The Effect of Health Insurance on Mortality: What Can We Learn from the Affordable Care Act Coverage Expansions?
53 Pages Posted: 7 May 2019
Date Written: April 8, 2019
A large literature examines the effect of health insurance on mortality. We add to this literature by emphasizing two challenges in using quasi-experimental variation provided by the Affordable Care Act (ACA) coverage expansions to study mortality. The first is non-parallel pre-treatment trends. Mortality was rising in Medicaid non-expansion relative to expansion states prior to Medicaid expansion, making it difficult to estimate the effect of insurance using difference-in-differences (DD). We use various DD, triple difference, age-discontinuity (at Medicare age) and synthetic control approaches, but are unable to find a research design that satisfactorily addresses this concern. Our estimates are not statistically significant at conventional levels, and are imprecise enough to be consistent with both no effect and a large effect of ACA expansion on overall mortality for non-elderly adults over the first three post-ACA years. Thus, our results should not be interpreted as evidence that health insurance has no effect on mortality for this age group, especially in light of the literature documenting greater health care use as a result of the ACA.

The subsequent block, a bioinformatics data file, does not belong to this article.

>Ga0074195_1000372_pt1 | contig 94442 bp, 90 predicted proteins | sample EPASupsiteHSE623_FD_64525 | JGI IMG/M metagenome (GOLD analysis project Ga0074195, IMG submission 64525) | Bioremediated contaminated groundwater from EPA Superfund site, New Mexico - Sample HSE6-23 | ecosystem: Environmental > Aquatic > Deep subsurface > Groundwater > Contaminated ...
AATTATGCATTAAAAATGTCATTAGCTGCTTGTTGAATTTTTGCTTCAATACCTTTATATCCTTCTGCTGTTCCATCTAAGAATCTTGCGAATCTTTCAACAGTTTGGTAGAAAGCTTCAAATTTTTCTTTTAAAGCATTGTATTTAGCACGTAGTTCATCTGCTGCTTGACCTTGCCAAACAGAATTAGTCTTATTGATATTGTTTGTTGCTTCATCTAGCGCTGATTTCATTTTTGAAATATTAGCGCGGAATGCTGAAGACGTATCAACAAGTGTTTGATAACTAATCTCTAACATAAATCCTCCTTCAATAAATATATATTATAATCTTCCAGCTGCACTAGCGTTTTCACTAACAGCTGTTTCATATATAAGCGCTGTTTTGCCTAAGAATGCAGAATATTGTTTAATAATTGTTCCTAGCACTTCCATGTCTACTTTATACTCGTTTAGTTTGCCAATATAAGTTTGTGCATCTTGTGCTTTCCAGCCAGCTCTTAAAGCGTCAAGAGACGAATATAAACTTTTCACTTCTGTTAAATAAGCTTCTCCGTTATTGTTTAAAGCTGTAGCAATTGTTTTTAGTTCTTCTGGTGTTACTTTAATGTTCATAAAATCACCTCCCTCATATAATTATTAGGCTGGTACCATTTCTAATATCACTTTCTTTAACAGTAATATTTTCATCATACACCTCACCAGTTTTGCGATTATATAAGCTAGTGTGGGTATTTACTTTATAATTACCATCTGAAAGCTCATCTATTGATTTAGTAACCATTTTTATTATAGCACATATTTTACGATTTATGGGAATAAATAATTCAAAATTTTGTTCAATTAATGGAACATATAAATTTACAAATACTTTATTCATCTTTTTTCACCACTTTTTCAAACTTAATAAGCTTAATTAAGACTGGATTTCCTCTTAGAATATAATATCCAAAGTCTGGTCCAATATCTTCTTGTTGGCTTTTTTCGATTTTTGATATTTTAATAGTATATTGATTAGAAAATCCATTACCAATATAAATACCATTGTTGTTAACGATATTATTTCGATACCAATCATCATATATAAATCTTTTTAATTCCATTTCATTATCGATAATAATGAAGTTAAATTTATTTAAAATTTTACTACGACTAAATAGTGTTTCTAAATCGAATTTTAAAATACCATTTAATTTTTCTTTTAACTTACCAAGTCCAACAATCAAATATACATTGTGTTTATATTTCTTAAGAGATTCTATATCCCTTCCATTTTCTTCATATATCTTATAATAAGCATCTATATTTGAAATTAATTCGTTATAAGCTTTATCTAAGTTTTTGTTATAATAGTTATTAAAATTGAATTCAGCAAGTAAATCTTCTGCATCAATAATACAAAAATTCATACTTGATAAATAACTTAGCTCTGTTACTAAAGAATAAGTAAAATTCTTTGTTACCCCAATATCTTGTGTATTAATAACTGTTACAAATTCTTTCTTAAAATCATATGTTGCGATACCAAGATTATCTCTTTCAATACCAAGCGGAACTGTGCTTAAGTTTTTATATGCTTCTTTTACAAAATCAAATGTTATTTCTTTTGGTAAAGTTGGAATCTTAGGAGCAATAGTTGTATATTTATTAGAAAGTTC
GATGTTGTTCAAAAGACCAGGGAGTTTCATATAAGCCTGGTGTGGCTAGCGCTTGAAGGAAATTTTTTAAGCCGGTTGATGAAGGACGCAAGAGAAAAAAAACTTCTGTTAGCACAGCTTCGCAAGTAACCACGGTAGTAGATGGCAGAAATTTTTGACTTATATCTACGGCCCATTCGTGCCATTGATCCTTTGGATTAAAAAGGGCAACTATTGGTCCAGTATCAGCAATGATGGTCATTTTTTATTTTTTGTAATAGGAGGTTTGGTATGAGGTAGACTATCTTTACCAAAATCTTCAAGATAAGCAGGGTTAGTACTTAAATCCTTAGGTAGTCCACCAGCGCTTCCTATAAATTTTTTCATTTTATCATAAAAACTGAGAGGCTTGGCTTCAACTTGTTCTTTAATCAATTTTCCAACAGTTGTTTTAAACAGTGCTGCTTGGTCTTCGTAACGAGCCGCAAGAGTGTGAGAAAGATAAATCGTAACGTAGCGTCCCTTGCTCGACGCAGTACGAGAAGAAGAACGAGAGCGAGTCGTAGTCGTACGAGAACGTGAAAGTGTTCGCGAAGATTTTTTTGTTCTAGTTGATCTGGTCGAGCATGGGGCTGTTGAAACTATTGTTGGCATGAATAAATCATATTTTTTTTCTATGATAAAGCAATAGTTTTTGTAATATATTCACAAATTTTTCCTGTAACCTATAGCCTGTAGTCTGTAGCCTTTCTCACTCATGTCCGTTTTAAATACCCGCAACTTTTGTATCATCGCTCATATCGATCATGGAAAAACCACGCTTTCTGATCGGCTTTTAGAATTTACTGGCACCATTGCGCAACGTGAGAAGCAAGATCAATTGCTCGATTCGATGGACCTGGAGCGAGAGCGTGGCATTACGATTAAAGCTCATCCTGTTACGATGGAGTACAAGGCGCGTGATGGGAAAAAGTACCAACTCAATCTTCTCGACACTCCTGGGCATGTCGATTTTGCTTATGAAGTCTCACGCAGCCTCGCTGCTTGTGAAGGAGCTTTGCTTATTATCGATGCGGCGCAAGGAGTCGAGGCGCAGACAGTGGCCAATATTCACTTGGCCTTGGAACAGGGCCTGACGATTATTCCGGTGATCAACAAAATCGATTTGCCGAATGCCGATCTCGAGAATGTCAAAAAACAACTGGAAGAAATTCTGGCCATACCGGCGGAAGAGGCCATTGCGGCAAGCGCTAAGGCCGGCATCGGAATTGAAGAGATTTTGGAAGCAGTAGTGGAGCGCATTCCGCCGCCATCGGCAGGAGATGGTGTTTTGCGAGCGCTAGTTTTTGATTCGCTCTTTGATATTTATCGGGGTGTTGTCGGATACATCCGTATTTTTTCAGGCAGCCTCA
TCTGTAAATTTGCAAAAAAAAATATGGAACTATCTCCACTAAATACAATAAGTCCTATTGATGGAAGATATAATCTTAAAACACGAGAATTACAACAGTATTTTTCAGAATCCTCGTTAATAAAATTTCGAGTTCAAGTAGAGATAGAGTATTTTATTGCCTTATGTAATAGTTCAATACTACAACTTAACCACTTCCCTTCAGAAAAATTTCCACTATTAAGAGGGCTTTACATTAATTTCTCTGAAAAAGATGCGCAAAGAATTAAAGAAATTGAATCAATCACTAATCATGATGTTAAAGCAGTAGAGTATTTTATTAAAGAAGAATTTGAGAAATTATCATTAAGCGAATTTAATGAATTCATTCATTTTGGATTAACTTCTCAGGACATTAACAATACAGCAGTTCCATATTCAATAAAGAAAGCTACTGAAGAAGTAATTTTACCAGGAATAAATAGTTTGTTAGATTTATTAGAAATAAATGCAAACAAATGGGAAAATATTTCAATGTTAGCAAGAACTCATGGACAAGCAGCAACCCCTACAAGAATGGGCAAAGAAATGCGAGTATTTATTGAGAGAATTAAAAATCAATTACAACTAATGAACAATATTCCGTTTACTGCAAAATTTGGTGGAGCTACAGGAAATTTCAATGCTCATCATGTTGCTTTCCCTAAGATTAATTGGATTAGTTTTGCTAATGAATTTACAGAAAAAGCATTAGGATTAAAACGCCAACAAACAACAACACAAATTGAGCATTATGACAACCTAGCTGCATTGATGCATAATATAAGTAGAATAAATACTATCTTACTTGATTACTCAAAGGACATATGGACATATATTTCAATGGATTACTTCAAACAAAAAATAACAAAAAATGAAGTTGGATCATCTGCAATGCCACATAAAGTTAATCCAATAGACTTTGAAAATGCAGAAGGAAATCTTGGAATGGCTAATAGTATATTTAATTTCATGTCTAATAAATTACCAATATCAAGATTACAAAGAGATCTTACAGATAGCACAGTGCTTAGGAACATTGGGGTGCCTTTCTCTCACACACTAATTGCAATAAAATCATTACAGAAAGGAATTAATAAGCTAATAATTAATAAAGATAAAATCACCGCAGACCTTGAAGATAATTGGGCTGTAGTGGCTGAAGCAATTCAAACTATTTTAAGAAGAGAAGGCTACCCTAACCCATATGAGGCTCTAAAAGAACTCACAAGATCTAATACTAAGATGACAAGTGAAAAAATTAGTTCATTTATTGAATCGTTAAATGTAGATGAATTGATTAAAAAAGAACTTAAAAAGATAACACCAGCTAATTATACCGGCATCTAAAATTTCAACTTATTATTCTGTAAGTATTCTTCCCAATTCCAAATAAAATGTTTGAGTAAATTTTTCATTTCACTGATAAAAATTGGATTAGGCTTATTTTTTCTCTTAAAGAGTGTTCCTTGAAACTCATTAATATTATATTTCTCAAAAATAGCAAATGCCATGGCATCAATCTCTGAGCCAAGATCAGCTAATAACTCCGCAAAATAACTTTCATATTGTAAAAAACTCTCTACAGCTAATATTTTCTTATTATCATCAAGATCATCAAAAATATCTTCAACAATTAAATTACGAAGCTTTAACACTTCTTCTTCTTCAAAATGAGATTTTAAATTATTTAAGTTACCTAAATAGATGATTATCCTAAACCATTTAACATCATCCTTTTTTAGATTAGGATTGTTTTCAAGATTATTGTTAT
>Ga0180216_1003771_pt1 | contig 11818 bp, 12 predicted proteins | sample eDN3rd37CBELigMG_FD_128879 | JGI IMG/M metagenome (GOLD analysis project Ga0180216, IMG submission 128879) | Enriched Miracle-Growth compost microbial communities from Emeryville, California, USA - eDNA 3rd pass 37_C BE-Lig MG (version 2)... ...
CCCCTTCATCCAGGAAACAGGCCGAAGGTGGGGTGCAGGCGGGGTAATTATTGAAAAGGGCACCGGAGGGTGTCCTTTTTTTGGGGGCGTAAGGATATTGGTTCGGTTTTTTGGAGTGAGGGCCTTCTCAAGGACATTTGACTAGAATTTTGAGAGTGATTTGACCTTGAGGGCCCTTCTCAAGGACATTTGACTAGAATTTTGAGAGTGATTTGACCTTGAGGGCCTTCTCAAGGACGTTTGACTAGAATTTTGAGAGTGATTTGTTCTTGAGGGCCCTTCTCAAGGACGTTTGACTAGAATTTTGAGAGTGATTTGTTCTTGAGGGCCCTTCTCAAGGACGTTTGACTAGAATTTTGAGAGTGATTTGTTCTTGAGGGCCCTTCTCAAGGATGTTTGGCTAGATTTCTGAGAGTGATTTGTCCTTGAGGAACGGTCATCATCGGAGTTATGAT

Second, we provide a simulation-based power analysis, showing that even the nationwide natural experiment provided by the ACA is underpowered to detect plausibly sized mortality effects in available datasets, and discuss data element and sample size needs for the literature to advance. Our power analysis approach, which applies simulated pseudo-shocks to actual data in the pre-treatment period, is broadly applicable to other natural-experiment studies. Such analyses can reduce the likelihood of false positives and increase the validity of reported results.
The Online Appendix for this paper is available on SSRN at: https://ssrn.com/abstract= 3368192.
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